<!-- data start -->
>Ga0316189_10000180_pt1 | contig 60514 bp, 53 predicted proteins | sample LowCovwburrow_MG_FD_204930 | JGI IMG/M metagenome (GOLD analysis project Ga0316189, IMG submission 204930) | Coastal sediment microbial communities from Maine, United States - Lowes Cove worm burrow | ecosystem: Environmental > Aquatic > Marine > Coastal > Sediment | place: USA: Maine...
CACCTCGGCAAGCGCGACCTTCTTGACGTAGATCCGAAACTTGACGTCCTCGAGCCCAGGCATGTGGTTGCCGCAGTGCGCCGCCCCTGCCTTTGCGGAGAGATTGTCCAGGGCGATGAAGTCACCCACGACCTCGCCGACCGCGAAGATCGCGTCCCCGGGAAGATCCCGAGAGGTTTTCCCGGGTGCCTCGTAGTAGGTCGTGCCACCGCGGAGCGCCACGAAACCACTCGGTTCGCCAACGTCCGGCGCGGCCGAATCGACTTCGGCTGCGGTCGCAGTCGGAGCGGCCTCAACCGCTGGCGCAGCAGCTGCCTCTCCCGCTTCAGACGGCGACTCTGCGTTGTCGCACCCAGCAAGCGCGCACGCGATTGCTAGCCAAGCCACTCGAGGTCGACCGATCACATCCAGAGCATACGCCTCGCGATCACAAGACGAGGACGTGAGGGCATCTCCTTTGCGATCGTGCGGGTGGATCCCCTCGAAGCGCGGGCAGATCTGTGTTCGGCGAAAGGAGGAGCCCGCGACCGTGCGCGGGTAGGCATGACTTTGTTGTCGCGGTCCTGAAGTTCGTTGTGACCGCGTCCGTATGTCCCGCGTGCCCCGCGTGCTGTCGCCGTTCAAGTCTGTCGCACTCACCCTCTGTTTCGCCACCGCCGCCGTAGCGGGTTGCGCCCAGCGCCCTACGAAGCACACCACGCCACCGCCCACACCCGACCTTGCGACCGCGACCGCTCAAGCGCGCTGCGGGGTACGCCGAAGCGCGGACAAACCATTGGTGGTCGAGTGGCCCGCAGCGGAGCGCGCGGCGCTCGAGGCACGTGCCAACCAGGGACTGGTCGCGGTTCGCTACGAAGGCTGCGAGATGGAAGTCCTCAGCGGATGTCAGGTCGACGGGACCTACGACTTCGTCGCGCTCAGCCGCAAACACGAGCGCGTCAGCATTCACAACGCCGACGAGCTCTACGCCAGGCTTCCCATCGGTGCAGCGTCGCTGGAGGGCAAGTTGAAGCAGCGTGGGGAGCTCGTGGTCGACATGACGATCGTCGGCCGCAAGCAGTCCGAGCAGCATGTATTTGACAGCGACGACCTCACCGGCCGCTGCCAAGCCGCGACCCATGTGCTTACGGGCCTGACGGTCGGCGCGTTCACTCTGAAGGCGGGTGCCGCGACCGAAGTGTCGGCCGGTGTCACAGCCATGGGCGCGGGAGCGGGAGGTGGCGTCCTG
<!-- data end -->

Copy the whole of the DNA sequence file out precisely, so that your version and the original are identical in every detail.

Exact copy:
>Ga0316189_10000180_pt1 | contig 60514 bp, 53 predicted proteins | sample LowCovwburrow_MG_FD_204930 | JGI IMG/M metagenome (GOLD analysis project Ga0316189, IMG submission 204930) | Coastal sediment microbial communities from Maine, United States - Lowes Cove worm burrow | ecosystem: Environmental > Aquatic > Marine > Coastal > Sediment | place: USA: Maine...
CACCTCGGCAAGCGCGACCTTCTTGACGTAGATCCGAAACTTGACGTCCTCGAGCCCAGGCATGTGGTTGCCGCAGTGCGCCGCCCCTGCCTTTGCGGAGAGATTGTCCAGGGCGATGAAGTCACCCACGACCTCGCCGACCGCGAAGATCGCGTCCCCGGGAAGATCCCGAGAGGTTTTCCCGGGTGCCTCGTAGTAGGTCGTGCCACCGCGGAGCGCCACGAAACCACTCGGTTCGCCAACGTCCGGCGCGGCCGAATCGACTTCGGCTGCGGTCGCAGTCGGAGCGGCCTCAACCGCTGGCGCAGCAGCTGCCTCTCCCGCTTCAGACGGCGACTCTGCGTTGTCGCACCCAGCAAGCGCGCACGCGATTGCTAGCCAAGCCACTCGAGGTCGACCGATCACATCCAGAGCATACGCCTCGCGATCACAAGACGAGGACGTGAGGGCATCTCCTTTGCGATCGTGCGGGTGGATCCCCTCGAAGCGCGGGCAGATCTGTGTTCGGCGAAAGGAGGAGCCCGCGACCGTGCGCGGGTAGGCATGACTTTGTTGTCGCGGTCCTGAAGTTCGTTGTGACCGCGTCCGTATGTCCCGCGTGCCCCGCGTGCTGTCGCCGTTCAAGTCTGTCGCACTCACCCTCTGTTTCGCCACCGCCGCCGTAGCGGGTTGCGCCCAGCGCCCTACGAAGCACACCACGCCACCGCCCACACCCGACCTTGCGACCGCGACCGCTCAAGCGCGCTGCGGGGTACGCCGAAGCGCGGACAAACCATTGGTGGTCGAGTGGCCCGCAGCGGAGCGCGCGGCGCTCGAGGCACGTGCCAACCAGGGACTGGTCGCGGTTCGCTACGAAGGCTGCGAGATGGAAGTCCTCAGCGGATGTCAGGTCGACGGGACCTACGACTTCGTCGCGCTCAGCCGCAAACACGAGCGCGTCAGCATTCACAACGCCGACGAGCTCTACGCCAGGCTTCCCATCGGTGCAGCGTCGCTGGAGGGCAAGTTGAAGCAGCGTGGGGAGCTCGTGGTCGACATGACGATCGTCGGCCGCAAGCAGTCCGAGCAGCATGTATTTGACAGCGACGACCTCACCGGCCGCTGCCAAGCCGCGACCCATGTGCTTACGGGCCTGACGGTCGGCGCGTTCACTCTGAAGGCGGGTGCCGCGACCGAAGTGTCGGCCGGTGTCACAGCCATGGGCGCGGGAGCGGGAGGTGGCGTCCTG